Dir: Kent Alterman. US. 2008. 91 mins.
Characteristically anarchic, loosely structured and unabashedly blue, Will Ferrell's new comedy Semi-Pro ably skewers both second-tier professional basketball and the regrettable fashion of the early 1970s, ranking in the top half of the comedian's roster of sports parodies (a list which includes Kicking and Screaming, Talladega Nights and last year's Blades of Glory).
The ensemble comedy Wild Hogs roared to a $39 million domestic opening weekend in a similar frame last year, en route to an impressive $168 million gross, making it one of spring's biggest hits. Those numbers will likely be slightly out of reach for Semi-Pro given its 'R' rating, but a strong promotional push for the film - which already has ancillary marketing support in the form of deodorant commercials starring Ferrell's character and a photo spread in the Sports Illustrated swimsuit issue opposite Heidi Klum - will drive huge first weekend box office. Positive word-of-mouth, meanwhile, should help the movie outstrip Ferrell's last big starring R-rated comedy, Old School, which pulled in $75 million in 2000.
Ferrell's profile abroad has yet to mirror his success in the US. His movies routinely earn 75 to 90 percent of their theatrical gate domestically; Talladega Nights, for instance, grossed only $14 million of its $162 million haul internationally. With the worldwide popularity of basketball, though, there's ample reason to believe that Semi-Pro stands perhaps the best chance of reversing that trend. Regardless, solid reception in the DVD marketplace will follow.
Semi-Pro centres around Jackie Moon (Ferrell), an affable if dimwitted former singer who has parlayed the fame surrounding his one hit song into local celebrity status as the owner-player-coach of the Flint Tropics, a floundering team in depressed small-town Michigan. As part of the struggling ABA league, Moon relies more on half-time gimmicks and wild promotions to get people in the door than any actual basketball acumen.
That has to change, though, when Moon receives word of the ABA's impending merger with the NBA, the country's pre-eminent hoops conference. The Tropics have to win games and pack the stands if they want to be one of the two teams to survive consolidation. To that end, Moon trades the team's washing machine for Flint native and former NBA champion Ed Monnix (Harrelson), and begrudgingly takes more of a backseat to Ed and the high-flying Clarence Withers (Benjamin), the squad's most talented player.
The film is the feature directorial debut of Kent Alterman, the former executive vice president of production at New Line Cinema, and a producer on small screen fare like Strangers With Candy and TV Nation. As a filmmaker, Alterman evidences a genial style which is neither disastrous nor particularly memorable; he simply gives his actors a wide berth.
As penned by Old School co-writer Scot Armstrong, many of the movie's bigger laughs, including a Deer Hunter-inspired roulette scene and the asides of the Tropics' announcers (Will Arnett and Andrew Daly), lean on the improvisational talents of its stars. More scripted set pieces (the wrestling of a bear, a lurching dance of vomitous pantomiming from Moon, who's never before thrown up) don't seem quite fully fleshed out. The notable exception of the latter category involves the invention of the alley-oop, now a staple of basketball highlight reels.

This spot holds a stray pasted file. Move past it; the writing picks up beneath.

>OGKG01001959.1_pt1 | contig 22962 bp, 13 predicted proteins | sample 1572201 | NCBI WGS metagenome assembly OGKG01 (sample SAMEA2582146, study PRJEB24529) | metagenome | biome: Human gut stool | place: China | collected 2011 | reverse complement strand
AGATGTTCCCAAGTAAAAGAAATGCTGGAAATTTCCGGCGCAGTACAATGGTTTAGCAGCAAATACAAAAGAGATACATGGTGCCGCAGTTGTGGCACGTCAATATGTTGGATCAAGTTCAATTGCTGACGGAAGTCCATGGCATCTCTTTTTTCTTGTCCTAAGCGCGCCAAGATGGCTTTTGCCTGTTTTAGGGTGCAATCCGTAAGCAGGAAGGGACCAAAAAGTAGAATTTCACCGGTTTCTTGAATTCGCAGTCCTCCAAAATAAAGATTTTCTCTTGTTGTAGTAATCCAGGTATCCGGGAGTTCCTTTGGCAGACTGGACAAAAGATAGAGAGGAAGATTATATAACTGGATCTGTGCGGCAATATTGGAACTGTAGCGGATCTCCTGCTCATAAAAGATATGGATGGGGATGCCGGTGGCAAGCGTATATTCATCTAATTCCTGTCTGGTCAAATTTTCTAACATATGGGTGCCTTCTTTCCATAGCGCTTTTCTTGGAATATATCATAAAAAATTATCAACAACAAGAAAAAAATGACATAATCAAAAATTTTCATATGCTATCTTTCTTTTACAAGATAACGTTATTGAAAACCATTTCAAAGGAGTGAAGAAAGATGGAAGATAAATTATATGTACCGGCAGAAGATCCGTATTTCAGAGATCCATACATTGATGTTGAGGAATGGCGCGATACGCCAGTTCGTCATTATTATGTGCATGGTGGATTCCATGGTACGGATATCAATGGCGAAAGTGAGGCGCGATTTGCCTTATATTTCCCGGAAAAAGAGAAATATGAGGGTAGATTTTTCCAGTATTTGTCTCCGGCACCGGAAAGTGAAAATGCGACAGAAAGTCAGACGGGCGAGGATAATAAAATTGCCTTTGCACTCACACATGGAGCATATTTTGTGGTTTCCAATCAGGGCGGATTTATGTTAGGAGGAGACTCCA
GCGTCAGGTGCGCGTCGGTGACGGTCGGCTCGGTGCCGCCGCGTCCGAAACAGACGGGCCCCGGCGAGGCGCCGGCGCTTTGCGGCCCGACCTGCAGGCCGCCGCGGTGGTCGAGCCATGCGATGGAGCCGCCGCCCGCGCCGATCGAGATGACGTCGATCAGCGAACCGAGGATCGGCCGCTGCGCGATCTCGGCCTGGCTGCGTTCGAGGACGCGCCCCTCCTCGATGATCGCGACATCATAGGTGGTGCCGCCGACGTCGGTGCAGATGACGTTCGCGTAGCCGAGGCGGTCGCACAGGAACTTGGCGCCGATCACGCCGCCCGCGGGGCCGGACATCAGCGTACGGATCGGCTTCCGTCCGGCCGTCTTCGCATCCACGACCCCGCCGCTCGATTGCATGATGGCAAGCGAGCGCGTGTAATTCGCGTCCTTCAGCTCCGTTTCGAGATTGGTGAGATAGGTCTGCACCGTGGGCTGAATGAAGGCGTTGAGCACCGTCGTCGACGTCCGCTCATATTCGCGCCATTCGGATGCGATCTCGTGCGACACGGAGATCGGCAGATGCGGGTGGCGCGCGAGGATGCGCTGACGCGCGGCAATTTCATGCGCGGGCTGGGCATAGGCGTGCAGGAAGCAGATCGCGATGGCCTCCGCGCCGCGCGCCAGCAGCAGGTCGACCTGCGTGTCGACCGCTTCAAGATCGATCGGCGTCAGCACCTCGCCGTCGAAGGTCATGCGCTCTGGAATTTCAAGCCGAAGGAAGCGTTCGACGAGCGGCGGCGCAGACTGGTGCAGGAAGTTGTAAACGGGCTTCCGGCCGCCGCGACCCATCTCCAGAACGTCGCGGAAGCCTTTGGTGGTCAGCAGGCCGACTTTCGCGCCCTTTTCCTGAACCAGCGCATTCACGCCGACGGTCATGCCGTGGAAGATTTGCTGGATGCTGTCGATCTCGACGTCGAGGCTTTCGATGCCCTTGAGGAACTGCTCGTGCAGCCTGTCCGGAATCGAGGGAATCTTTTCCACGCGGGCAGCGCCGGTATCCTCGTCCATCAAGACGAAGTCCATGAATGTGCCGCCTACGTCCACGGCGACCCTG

While Semi-Pro is not graphic in any other regards, the film's language is wilfully profane, which could be a bit of a commercial stumbling block theatrically with younger teens, though Ferrell's core audience has presumably aged with him and won't mind. Within the film, the issue isn't necessarily the vulgarity itself, but the fact that it frequently seems so arbitrary, substituting for stronger jokes. A little bit less of this would go a long way.
No amount or combination of shame, absurdity and unflattering outfits seem to dint Ferrell's fierce commitment to character, and here he again amusingly jumps through all sorts of hoops of humiliation, proving himself possibly the least vain actor working today - a matter which is much to the benefit of his films.
Harrelson, who famously displayed his hoops skills in 1992's White Men Can't Jump, seems perfectly at home back in this setting. As announcer Dick Pepperfield, meanwhile, Daly (who also appears in the forthcoming What Happens in Vegas) makes a strong, breakout impression.
Composer Theodore Shapiro's score is unobtrusive, the perfect counterpoint to energetic musical selections from the period, including songs from Barry White, The Ohio Players, Brothers Johnson, Sly & The Family Stone and Kool & The Gang.
All horns and buttery whispers, meanwhile, Ferrell's credible performance of Moon's signature R&B-themed hit Love Me Sexy, produced by Nile Rodgers, is another high point. Should acting begin to bore Ferrell, he could easily make do as a lounge singer.
New Line Cinema
Mosiac Media Group
New Line Cinema
Lauren Shuler Donner
Director of photography
Jackie Earle Haley